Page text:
Your sun is in arrears and your moon is in contempt. Ordinarily this would mean that you should be incognito, but these are not ordinary times. The presence of the planet Dipthong in your literary house and the emergence of the Ringo star in your musical constellation point to the need for the bold initiative instead. Remember, the grand gesture is the prelude to grand success. Think large, live large, and-as Lane Bryant is my judge-large will be your shadow on the world's stage.
How NBA Players Economized During the Lockout
Dec 8, 2011, 13:13
MIAMI - NBA players will finally report to training camps tomorrow to prepare for the 2011-2012 season, which begins December 25 this year, nearly two months later than usual.
At the start of most NBA seasons, players report to camp eager to pimp the Hummers and Ferraris they bought during their summer vacations. This is not most seasons, however. Since Lebron James last disappeared in the NBA playoffs, team owners locked players out of team facilities while mugging them for their fifth-car money in contract negotiations. Consequently your average NBA millionaire has missed a few paychecks so far this season.
Indeed many players and their posses feared there wouldn't be any paychecks for a long time. That prospect wasn't troubling to established megastars like Kobe Bryant and Dwayne Wade, who spill more money than most people make, but eight spots or so down the average NBA bench the outlook isn't all tight pussy and loose shoes. Some of those sorry git have to make do on $2.3 million a year or so.
As a result, more than a few players are expected to show up for training camp in the same SUVs they were driving at the end of last season. One or two may have had their vehicles repainted since the spring, but they aren't fooling anybody. Most NBA players can spot a new paint job faster than they can spot a teammate going back door in a half court set.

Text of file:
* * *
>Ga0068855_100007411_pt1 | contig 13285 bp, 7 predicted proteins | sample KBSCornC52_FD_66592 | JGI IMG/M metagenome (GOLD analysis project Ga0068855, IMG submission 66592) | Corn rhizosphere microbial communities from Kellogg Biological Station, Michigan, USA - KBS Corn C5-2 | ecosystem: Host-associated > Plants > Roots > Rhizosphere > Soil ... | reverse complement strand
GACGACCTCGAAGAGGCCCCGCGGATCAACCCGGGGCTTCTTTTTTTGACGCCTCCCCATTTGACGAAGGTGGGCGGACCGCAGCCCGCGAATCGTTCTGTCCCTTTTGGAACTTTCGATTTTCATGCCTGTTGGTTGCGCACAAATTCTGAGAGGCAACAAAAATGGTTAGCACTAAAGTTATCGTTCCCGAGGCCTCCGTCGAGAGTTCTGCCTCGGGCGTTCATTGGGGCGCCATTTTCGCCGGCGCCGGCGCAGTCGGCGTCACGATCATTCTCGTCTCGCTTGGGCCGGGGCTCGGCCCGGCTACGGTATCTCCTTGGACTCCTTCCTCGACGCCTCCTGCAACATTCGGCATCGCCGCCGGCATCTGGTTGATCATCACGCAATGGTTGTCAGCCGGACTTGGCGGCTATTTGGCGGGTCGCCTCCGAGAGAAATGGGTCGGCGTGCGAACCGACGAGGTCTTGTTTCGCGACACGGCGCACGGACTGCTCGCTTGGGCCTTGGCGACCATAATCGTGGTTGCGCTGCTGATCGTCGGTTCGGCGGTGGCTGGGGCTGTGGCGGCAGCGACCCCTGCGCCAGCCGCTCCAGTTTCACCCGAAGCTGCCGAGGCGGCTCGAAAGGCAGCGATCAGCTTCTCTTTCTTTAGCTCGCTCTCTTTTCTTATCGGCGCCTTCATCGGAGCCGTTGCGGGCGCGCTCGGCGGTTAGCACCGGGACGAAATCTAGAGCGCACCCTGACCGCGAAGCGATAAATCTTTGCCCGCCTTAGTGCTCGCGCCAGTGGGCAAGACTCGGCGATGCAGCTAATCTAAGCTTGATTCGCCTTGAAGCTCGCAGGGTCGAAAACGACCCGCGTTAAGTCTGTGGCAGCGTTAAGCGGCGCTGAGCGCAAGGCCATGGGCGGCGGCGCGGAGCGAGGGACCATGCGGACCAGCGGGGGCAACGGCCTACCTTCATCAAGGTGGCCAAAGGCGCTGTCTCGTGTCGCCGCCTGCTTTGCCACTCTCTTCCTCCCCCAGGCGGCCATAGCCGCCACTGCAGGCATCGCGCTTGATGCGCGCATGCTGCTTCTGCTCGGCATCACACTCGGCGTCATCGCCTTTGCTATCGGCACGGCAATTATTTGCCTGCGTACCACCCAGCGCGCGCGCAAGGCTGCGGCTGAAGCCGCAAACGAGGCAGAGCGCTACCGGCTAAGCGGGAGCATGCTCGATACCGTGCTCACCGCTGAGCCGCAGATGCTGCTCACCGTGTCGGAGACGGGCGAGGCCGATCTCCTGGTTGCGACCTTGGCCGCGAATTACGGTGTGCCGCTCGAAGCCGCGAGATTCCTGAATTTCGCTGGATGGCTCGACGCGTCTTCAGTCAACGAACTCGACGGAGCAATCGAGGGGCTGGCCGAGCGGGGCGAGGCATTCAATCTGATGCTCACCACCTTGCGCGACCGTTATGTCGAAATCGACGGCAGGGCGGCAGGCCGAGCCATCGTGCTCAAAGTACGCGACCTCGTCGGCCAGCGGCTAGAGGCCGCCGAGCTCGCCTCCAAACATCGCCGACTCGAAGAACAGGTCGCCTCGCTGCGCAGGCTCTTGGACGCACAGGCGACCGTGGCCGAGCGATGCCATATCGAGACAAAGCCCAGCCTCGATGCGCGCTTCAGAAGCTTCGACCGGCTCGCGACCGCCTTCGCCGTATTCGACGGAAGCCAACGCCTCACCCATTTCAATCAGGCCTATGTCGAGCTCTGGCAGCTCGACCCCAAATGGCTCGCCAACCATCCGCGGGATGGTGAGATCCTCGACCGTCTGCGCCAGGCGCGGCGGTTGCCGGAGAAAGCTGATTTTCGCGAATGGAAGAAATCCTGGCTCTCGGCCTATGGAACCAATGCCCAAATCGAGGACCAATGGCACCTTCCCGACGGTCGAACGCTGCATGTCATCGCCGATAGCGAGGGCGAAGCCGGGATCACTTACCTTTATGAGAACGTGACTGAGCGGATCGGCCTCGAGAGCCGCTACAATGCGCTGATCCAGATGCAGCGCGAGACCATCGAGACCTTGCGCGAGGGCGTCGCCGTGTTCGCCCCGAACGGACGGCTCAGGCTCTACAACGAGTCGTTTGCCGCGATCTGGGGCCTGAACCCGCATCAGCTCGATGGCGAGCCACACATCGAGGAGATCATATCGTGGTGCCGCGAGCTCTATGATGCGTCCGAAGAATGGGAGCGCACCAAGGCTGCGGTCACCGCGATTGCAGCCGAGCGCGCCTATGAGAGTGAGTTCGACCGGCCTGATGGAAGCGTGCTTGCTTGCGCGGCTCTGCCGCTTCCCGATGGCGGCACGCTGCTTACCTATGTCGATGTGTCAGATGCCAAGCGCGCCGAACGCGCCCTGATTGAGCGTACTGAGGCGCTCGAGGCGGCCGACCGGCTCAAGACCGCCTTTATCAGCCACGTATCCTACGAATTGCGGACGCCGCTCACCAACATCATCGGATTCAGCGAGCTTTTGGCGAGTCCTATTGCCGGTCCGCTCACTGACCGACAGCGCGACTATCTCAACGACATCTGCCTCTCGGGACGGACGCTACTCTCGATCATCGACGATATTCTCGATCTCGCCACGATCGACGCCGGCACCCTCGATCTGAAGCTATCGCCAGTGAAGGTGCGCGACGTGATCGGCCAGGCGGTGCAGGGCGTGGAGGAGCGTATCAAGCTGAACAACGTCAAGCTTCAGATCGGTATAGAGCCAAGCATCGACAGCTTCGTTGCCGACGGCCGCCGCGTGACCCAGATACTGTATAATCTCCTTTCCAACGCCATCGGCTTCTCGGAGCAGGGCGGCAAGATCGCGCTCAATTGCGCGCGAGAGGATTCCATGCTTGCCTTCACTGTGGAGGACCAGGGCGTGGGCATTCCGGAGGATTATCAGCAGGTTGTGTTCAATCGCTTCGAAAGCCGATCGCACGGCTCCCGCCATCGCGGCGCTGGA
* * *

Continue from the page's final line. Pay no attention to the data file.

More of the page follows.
As shocking as it might be to consider, some basketball players were forced to resort to other drastic economies besides new paint jobs on year-old vehicles. Minnesota Timberwolves forward Michael Beasley, in the last year of his rookie contract, replied via email that he had begun car pooling to strip clubs in order to save money during the lockout.
Mr. Beasley was not the only NBA player on a budget. The Dallas Mavericks Delonte West laughed about buying Dom Perignon in a box, which he orders by the case from Sam's Club. Mr. West also reported that he was able to save "a couple of Benjamin's a month" by purchasing his psychotropic medications from Mexican pharmacies over the Internet.
Just as no two NBA player's cornrows are alike, so their approach to economy takes many forms. The most frequently mentioned in a recent Pug Bus survey were:
*Skipping child support payments
*Having their heads shaved and waxed less frequently
*Cooking with edible underwear
*Not making it rain in clubs so much
*Farting through cotton
*Smoking middlings instead of buds
*Do-it-yourself tattoo kits
*If it's yellow, let it mellow . . ."
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Ten Things You Should Flip the Bird to Before You Die 1. Religion
3. Seat Belts
5. Paying for Music and Movies
6. The Bucket List
7. Classical Music
8. Pissing Indoors All the Time
10. Going to Bed Early.